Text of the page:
Naturally occurring antibiotic resistances in plant microbiomes

Antibiotic-resistant bacteria are not only restricted to clinical environments, nor do they always pose an immediate danger for humans. Various environmental niches are occupied by complex microbial communities that also include members that can carry one or different antibiotic resistances.

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Jan 30, 2019
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The plant microbiome often harbors highly competitive microorganisms that can shield of pathogens and contribute to the host’s health. In our latest study we have focused on antibiotic resistances in a common salad plant and found that the indigenous enterobacterial community contributes to the highly interesting profile.

The fatal implications of various infections by opportunistic human pathogens were thought of as a burden of the past, especially after several generations of highly effective antibiotics were developed. With the increased occurrence of antibiotic-resistant microorganisms (mostly bacteria), this perception is changing and we are facing once again a problem that requires a long-lasting solution. 

This solution will most likely not arise from a new generation of classic antibiotics. In fact, it will require to overthink how we administer antimicrobial agents and how to avoid the natural response of microorganisms when they are attacked. The world health organization (WHO; https://www.who.int) provides frequently updated lists of microorganisms for which antibiotic treatments are urgently required. 

Interestingly, many of the bacteria that are found on these lists have close relatives that either occur in our bodies or in natural environments that we use for our food production. Often the only difference is strain-specific and only given by certain genes that can be also located on plasmids. 

Previous studies have already shown that many plant-associated bacteria have many similarities with opportunistic human pathogens, mostly due to the fact that they require similar functional repertoires for their survival (Berg et al., 2005). These findings provide the basis to study how these microorganisms are controlled in their natural environments and how this might be transferred to environments that are relevant for our health.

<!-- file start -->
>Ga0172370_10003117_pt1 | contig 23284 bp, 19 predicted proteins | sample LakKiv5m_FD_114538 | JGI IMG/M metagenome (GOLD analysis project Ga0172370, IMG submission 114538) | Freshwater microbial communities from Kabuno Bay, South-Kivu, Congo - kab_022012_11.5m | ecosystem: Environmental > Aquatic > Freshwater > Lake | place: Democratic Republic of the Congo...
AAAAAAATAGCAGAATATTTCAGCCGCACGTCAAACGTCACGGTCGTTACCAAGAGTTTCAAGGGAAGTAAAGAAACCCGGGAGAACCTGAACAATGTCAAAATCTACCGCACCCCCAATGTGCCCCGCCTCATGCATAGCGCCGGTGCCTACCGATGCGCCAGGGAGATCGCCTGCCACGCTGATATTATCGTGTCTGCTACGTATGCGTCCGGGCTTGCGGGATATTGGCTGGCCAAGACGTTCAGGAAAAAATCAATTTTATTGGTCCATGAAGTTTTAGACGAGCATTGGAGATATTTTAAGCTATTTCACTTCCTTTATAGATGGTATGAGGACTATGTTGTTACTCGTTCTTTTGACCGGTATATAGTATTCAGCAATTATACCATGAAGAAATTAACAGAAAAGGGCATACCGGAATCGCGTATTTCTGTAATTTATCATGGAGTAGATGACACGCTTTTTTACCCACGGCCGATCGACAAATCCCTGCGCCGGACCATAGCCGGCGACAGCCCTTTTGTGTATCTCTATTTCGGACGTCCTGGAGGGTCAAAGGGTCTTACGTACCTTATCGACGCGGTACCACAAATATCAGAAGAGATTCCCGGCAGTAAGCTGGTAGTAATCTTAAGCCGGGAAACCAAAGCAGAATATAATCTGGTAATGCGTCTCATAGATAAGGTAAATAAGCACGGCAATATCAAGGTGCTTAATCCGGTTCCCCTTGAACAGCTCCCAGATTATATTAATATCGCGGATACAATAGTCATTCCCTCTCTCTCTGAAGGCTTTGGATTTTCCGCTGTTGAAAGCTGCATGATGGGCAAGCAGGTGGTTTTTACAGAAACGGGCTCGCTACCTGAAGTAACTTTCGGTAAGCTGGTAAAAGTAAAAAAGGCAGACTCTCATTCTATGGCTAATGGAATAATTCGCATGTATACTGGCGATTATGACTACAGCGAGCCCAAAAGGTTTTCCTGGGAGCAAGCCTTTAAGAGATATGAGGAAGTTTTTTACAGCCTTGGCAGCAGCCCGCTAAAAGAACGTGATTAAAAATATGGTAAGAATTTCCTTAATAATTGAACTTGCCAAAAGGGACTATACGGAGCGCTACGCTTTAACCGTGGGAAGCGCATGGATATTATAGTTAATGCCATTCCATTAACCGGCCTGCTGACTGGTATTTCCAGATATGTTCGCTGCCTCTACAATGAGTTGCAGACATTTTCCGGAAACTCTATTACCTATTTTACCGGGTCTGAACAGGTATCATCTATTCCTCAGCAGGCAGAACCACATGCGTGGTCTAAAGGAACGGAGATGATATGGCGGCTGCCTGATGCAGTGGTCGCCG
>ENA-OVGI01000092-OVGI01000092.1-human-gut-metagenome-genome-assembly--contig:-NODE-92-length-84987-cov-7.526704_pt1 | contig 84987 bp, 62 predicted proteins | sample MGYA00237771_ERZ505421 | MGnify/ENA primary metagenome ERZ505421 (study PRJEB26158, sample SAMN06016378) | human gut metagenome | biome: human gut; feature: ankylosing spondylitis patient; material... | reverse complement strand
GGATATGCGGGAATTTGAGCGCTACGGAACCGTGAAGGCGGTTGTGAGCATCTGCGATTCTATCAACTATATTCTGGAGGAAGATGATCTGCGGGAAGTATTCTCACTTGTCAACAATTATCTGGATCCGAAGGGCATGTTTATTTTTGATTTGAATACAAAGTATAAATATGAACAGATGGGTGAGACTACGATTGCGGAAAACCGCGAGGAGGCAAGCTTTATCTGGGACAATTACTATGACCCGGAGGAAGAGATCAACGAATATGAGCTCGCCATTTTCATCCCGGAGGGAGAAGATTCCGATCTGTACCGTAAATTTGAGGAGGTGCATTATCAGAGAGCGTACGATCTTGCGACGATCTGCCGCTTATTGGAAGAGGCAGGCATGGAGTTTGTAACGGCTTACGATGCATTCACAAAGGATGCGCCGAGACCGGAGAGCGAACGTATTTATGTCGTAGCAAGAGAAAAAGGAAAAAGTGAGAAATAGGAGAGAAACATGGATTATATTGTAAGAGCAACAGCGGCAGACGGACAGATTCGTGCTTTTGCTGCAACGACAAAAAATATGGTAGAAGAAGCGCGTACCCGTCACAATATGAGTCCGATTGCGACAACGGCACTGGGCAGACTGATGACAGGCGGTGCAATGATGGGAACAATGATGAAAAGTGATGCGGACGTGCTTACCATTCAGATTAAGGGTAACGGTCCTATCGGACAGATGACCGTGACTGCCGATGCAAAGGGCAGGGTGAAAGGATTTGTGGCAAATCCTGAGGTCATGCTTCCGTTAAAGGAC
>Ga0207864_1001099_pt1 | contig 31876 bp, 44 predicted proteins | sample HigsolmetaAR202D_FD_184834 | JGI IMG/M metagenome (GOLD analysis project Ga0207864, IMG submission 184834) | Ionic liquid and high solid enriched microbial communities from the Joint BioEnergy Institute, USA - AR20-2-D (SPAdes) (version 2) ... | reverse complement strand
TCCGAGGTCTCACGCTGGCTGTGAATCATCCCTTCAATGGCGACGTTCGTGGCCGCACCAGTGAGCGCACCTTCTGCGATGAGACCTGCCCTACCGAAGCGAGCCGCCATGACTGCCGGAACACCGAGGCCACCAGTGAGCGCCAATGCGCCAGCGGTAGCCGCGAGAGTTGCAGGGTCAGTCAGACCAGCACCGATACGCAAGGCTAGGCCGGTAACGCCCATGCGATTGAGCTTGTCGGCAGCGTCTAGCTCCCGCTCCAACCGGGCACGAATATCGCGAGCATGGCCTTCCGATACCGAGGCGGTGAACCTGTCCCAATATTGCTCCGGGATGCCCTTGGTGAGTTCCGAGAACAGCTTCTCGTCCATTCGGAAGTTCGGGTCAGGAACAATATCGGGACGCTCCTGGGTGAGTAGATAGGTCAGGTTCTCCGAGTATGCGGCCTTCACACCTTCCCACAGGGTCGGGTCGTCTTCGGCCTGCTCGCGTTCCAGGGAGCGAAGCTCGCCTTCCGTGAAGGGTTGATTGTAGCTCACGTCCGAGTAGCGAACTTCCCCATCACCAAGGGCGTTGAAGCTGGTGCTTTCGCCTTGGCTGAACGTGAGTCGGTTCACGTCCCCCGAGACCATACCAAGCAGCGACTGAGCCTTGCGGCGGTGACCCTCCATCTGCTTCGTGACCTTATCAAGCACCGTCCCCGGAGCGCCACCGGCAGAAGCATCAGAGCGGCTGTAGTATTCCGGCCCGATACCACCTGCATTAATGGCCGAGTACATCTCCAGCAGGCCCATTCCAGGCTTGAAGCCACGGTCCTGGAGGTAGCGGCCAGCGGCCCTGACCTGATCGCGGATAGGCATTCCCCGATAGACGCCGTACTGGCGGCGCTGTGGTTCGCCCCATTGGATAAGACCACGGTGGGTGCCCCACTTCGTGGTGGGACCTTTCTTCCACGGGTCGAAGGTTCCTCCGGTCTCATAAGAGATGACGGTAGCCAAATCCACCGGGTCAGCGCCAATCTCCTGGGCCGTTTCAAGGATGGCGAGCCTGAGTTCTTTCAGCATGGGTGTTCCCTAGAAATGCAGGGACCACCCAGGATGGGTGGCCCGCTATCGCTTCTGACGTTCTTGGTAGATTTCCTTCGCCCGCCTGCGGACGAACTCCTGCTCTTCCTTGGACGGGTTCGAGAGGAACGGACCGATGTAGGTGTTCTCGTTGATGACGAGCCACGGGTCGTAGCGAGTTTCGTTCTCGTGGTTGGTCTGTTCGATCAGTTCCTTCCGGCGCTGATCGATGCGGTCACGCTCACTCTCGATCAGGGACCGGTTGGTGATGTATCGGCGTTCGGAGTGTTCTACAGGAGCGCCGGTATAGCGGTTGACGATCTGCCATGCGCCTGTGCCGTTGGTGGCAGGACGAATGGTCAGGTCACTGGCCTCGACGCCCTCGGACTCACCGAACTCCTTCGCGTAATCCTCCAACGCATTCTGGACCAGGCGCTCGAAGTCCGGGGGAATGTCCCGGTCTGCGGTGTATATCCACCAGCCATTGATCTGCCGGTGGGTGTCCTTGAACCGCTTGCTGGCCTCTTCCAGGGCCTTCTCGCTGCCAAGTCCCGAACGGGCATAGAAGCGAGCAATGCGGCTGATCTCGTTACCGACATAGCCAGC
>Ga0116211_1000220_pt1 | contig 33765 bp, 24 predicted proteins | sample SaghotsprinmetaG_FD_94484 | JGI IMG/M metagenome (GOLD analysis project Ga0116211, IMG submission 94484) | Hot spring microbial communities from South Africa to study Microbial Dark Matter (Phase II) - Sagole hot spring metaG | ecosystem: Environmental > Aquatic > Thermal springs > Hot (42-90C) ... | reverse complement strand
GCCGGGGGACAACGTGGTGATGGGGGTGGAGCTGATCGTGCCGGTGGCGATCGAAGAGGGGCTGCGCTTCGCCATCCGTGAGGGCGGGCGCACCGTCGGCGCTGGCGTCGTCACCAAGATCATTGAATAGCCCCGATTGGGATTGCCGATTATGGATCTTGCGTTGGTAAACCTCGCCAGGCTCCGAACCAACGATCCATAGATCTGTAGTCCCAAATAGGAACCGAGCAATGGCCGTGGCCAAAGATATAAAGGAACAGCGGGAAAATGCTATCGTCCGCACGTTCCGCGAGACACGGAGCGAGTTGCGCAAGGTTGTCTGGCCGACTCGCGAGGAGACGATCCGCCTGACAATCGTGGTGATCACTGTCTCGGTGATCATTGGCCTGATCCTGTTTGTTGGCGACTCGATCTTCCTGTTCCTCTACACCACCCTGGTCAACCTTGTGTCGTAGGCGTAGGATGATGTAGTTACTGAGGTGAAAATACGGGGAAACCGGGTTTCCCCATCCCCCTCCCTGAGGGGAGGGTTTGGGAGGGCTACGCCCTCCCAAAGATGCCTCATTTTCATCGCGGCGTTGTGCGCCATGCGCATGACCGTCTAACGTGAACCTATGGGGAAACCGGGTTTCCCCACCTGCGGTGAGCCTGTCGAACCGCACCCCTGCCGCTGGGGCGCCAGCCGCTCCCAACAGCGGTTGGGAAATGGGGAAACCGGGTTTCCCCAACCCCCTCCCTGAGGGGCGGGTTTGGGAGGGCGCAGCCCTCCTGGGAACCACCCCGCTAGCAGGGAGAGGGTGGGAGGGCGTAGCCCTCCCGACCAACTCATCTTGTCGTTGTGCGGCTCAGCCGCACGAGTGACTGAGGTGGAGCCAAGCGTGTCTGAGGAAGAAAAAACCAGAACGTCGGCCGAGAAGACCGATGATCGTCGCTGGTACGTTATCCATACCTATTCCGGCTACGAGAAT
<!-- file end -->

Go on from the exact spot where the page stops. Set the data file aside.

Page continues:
These environments are not only restricted to the clinical field, but also agricultural production and the indoor environment in general. In order to further decipher the occurrence of antibiotic resistances in natural environments, we have selected a common salad plant as a model for our study that included metagenomic profiling and cultivation-based studies in order to confirm the presence of multi-resistant bacteria. 

Eruca vesicaria var. sativa (Mill.) Thell., commonly known as arugula, is a popular raw-eaten ingredient in salads due to its peppery, pungent taste. Similar to other leafy green plants, E. sativa is colonized by a vast diversity of microbes, which complement the holobiont’s functioning. 

We analyzed the structure, abundance and functioning of the plant-associated microbiota in the arugula phyllosphere, rhizosphere and the corresponding bulk soil in an integrative approach. When compared to the rhizosphere, higher proportions of Gammaproteobacteria, including Enterobacteriaceae were observed in aerial plant parts. Metagenomic profiling of the bacterial population indicated a higher prevalence of antibiotic resistances in plant-derived samples. 

We found general resistance mechanisms including various efflux pumps in the datasets, but also specific resistance mechanisms against fluoroquinolone, chloramphenicol and other antibiotics. Our overall findings suggest that antibiotic resistance is common in distinct raw-eaten plants. This provides the basis to further explore how these resistances are formed and how carriers, which are rarely pathogens in such environments, can be controlled in the future.

Berg, G., Eberl, L., and Hartmann, A. (2005). The rhizosphere as a reservoir for opportunistic human pathogenic bacteria. Environmental Microbiology, 7, 1673-1685.

Go to the profile of Gabriele Berg

Gabriele Berg

Professor, Graz University of Technology

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